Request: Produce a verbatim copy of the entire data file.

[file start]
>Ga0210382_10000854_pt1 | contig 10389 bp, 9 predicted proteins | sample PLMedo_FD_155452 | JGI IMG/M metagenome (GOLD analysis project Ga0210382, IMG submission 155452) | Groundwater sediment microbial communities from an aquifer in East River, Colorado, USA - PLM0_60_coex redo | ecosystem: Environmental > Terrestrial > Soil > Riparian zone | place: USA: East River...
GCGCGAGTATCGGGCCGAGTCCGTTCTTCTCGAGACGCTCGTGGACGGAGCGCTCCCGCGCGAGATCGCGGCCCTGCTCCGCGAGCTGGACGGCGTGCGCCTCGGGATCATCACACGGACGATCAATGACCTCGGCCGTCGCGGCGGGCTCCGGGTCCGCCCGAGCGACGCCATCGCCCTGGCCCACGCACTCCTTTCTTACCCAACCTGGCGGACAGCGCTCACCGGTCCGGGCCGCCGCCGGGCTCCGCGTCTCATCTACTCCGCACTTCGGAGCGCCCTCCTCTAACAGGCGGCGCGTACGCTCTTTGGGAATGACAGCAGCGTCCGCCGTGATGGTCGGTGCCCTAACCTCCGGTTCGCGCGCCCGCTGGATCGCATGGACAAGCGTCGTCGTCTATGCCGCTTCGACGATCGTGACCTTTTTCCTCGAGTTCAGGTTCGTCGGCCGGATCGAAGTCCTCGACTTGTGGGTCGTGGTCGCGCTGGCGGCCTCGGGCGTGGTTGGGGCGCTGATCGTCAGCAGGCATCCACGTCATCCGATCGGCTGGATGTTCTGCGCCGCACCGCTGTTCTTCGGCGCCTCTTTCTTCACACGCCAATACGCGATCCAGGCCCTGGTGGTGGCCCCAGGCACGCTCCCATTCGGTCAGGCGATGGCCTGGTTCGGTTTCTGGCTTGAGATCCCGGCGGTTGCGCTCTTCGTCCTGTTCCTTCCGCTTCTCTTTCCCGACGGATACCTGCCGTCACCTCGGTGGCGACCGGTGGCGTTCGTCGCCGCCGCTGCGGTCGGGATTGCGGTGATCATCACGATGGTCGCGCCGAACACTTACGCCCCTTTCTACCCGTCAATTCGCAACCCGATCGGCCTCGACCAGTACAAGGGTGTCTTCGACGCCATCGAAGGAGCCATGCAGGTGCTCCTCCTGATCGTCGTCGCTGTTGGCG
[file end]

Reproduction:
>Ga0210382_10000854_pt1 | contig 10389 bp, 9 predicted proteins | sample PLMedo_FD_155452 | JGI IMG/M metagenome (GOLD analysis project Ga0210382, IMG submission 155452) | Groundwater sediment microbial communities from an aquifer in East River, Colorado, USA - PLM0_60_coex redo | ecosystem: Environmental > Terrestrial > Soil > Riparian zone | place: USA: East River...
GCGCGAGTATCGGGCCGAGTCCGTTCTTCTCGAGACGCTCGTGGACGGAGCGCTCCCGCGCGAGATCGCGGCCCTGCTCCGCGAGCTGGACGGCGTGCGCCTCGGGATCATCACACGGACGATCAATGACCTCGGCCGTCGCGGCGGGCTCCGGGTCCGCCCGAGCGACGCCATCGCCCTGGCCCACGCACTCCTTTCTTACCCAACCTGGCGGACAGCGCTCACCGGTCCGGGCCGCCGCCGGGCTCCGCGTCTCATCTACTCCGCACTTCGGAGCGCCCTCCTCTAACAGGCGGCGCGTACGCTCTTTGGGAATGACAGCAGCGTCCGCCGTGATGGTCGGTGCCCTAACCTCCGGTTCGCGCGCCCGCTGGATCGCATGGACAAGCGTCGTCGTCTATGCCGCTTCGACGATCGTGACCTTTTTCCTCGAGTTCAGGTTCGTCGGCCGGATCGAAGTCCTCGACTTGTGGGTCGTGGTCGCGCTGGCGGCCTCGGGCGTGGTTGGGGCGCTGATCGTCAGCAGGCATCCACGTCATCCGATCGGCTGGATGTTCTGCGCCGCACCGCTGTTCTTCGGCGCCTCTTTCTTCACACGCCAATACGCGATCCAGGCCCTGGTGGTGGCCCCAGGCACGCTCCCATTCGGTCAGGCGATGGCCTGGTTCGGTTTCTGGCTTGAGATCCCGGCGGTTGCGCTCTTCGTCCTGTTCCTTCCGCTTCTCTTTCCCGACGGATACCTGCCGTCACCTCGGTGGCGACCGGTGGCGTTCGTCGCCGCCGCTGCGGTCGGGATTGCGGTGATCATCACGATGGTCGCGCCGAACACTTACGCCCCTTTCTACCCGTCAATTCGCAACCCGATCGGCCTCGACCAGTACAAGGGTGTCTTCGACGCCATCGAAGGAGCCATGCAGGTGCTCCTCCTGATCGTCGTCGCTGTTGGCG